Primary Concerns (Or What You Give Your Time To)

So, my writing has been slipping, as usual.  But I think I figured out why:  writing is a me thing. It’s something I do just for me.  That means that I feel like other things are more important than writing, because those other things have value to other people.  Make sense?  Example:  school is important to me, but other people also see it as important, therefore it takes precedence over writing, even when I’m caught up on school stuff and have the time to write. Obviously, I need to train my brain to view writing as a primary concern.

I didn’t come to this realization on my own.  I am taking Holly Lisle’s How to Motivate Yourself class, and this is the point of lesson one.  I’ve read through this lesson twice, and it’s just now starting to sink in.

So what am I going to do about this mindset of mine?  Change it.  The first way I’m going to do that is by putting writing first, literally. Instead of doing my homework first on my days off, I’m going to get in my page goals.  First part of the day = writing , writing = most important thing.

I’m not sleeping much, so I have plenty of time to put this plan into action.  And I’m going to continue to work through this class, too, and see what else I can overcome.

Write on.

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2 thoughts on “Primary Concerns (Or What You Give Your Time To)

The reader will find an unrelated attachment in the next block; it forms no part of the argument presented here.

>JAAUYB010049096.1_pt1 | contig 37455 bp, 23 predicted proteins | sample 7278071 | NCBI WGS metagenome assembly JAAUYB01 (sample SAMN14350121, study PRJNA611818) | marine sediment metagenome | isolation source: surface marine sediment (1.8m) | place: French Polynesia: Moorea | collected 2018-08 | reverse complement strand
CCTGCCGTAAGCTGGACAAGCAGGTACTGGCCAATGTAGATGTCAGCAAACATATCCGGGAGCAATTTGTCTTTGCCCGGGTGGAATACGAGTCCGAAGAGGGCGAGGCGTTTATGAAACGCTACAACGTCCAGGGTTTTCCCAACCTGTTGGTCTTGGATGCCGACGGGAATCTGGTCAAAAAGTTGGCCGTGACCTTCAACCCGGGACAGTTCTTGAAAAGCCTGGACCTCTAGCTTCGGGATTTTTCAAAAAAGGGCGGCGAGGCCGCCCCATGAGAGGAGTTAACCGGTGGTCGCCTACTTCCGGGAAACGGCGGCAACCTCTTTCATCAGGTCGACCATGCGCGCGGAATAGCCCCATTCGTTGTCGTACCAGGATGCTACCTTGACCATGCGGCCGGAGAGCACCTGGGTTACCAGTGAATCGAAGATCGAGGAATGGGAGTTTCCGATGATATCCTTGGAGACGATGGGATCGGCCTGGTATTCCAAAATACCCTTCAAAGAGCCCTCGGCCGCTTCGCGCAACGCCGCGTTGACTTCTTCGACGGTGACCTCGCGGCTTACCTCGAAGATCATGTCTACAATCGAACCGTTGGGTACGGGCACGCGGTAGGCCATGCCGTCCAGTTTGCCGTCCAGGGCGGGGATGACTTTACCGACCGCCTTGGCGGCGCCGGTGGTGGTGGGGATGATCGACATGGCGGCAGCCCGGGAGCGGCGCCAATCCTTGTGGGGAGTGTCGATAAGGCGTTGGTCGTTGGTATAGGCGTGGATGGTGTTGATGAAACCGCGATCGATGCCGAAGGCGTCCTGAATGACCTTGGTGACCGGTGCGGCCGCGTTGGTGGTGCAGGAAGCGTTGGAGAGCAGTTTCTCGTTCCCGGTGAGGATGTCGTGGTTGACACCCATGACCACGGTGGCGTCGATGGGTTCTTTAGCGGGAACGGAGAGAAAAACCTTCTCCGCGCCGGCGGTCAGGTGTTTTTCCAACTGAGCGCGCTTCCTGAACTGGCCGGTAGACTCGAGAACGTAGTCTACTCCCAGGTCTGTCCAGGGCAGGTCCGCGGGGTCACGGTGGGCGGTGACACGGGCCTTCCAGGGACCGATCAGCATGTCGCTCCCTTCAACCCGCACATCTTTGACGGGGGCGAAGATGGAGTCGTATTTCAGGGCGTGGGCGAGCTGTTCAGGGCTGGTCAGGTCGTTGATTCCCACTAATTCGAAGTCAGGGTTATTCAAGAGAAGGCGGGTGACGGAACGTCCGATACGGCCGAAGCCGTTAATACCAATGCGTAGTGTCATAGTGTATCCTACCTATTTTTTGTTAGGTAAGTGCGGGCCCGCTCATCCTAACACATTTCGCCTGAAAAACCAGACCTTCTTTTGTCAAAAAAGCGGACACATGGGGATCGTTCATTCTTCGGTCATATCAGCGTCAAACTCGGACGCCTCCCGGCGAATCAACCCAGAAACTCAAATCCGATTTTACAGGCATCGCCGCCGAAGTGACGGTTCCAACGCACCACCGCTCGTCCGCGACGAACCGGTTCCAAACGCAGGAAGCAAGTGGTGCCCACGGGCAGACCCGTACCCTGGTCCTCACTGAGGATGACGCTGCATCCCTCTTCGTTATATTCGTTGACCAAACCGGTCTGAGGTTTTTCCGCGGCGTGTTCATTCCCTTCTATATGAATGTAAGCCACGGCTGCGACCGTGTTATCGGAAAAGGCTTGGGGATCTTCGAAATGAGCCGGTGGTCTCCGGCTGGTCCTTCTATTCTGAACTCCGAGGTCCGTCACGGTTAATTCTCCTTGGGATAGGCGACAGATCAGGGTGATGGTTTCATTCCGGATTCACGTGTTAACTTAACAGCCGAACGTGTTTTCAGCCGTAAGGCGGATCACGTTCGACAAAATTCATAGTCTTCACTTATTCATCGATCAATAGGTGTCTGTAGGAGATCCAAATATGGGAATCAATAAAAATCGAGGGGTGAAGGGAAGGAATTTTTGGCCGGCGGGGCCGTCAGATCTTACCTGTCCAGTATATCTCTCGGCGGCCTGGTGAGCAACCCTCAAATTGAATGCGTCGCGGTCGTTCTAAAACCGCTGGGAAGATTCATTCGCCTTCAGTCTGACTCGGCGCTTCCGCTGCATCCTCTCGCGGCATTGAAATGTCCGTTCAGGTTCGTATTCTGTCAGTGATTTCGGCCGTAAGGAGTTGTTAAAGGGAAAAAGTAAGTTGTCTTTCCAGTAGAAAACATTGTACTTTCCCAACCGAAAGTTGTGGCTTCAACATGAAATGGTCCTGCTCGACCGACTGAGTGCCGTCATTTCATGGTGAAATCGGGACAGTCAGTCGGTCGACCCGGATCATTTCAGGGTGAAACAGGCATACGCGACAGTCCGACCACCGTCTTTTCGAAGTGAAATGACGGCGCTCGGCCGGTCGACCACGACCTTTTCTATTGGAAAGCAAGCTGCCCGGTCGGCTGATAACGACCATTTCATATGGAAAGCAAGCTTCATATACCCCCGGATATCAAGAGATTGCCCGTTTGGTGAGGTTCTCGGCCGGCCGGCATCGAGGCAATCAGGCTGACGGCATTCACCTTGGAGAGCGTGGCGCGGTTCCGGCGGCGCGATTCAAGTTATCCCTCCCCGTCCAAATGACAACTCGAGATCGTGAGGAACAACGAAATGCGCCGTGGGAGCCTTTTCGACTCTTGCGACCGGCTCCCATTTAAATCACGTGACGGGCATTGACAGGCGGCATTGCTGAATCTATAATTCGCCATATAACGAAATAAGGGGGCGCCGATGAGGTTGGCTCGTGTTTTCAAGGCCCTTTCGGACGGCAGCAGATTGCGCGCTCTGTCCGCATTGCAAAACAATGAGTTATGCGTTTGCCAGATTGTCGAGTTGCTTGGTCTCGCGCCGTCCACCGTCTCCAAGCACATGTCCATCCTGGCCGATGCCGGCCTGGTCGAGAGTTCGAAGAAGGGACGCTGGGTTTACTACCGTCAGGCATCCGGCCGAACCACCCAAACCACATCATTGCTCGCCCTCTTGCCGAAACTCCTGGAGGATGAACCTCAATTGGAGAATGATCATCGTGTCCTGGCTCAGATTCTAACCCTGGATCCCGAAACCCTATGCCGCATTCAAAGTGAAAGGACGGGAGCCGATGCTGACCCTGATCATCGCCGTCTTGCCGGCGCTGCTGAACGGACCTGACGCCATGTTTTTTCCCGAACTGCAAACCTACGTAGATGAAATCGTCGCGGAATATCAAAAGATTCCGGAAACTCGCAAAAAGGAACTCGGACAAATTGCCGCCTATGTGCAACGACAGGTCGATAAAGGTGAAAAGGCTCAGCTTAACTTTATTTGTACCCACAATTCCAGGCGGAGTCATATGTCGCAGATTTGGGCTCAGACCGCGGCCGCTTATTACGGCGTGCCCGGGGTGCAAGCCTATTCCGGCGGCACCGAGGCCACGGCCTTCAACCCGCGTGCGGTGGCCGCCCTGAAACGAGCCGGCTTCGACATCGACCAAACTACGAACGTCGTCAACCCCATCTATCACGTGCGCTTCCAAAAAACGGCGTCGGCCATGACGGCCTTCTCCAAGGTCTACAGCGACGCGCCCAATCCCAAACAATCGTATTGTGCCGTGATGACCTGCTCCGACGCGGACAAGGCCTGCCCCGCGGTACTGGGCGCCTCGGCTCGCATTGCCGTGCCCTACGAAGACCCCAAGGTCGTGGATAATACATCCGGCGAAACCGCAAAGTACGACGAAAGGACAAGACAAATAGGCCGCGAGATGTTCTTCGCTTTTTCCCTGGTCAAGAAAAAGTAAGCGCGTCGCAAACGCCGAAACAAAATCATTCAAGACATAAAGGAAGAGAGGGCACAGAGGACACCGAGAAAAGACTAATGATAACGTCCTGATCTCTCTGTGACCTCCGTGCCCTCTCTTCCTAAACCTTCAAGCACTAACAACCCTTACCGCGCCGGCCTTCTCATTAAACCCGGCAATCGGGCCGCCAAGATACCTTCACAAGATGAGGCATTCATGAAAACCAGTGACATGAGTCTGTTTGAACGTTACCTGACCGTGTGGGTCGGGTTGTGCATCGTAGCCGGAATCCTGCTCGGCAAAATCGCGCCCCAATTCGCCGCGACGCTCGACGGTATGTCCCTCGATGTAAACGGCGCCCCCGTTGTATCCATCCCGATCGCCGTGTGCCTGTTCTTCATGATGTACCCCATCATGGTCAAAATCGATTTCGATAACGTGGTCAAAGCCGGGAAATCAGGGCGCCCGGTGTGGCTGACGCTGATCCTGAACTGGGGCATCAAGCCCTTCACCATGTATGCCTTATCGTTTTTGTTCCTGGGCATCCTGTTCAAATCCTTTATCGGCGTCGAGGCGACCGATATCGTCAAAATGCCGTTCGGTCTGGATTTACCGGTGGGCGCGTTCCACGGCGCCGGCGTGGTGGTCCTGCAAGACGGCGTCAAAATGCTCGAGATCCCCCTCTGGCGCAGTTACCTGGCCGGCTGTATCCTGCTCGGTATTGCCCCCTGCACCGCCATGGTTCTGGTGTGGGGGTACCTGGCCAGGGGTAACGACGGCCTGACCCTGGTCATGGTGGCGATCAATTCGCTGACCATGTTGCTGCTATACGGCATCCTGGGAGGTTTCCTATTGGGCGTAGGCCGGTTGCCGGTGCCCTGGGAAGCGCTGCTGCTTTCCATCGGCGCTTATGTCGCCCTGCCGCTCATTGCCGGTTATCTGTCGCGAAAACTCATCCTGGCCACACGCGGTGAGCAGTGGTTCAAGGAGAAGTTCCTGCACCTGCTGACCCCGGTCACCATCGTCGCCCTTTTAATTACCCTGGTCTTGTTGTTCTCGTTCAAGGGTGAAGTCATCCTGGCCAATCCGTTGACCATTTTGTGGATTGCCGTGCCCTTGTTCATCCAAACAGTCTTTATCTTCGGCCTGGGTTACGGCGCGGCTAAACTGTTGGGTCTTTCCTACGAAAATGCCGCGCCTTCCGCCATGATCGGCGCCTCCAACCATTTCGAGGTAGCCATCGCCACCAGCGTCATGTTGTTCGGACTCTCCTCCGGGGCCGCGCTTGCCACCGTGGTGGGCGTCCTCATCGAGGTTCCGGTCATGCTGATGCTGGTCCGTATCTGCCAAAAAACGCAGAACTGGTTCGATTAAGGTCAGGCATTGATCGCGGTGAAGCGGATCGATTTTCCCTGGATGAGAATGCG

1. When Stephen King was sitting at his laundromat job writing his “little stories” no one cared. When single mom JK was “wasting” her time with a kids book, the world didn’t beg her to finish. Writing is one of those things because it is a private world that friends, family, and significant others don’t understand–“do it later, this other thing is more important”. Every person has a dialog of “shoulds” going on in their head. The voices that sound like “us” so much so that we forget they are someone else’s direct or indirect program. The world will never notice that you didnt write your book, but imagine what happens when they notice that you did write it? Life is a balance, sure, so spend half of it on you…that’s only fair.

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    1. That’s very true, Raymond. People think writing is something that can be easily pushed aside, and I’ve been going along with that for too long, even with myself. No more, though. Imagine if we didn’t have Stephen King’s or J.K. Rowling’s books!

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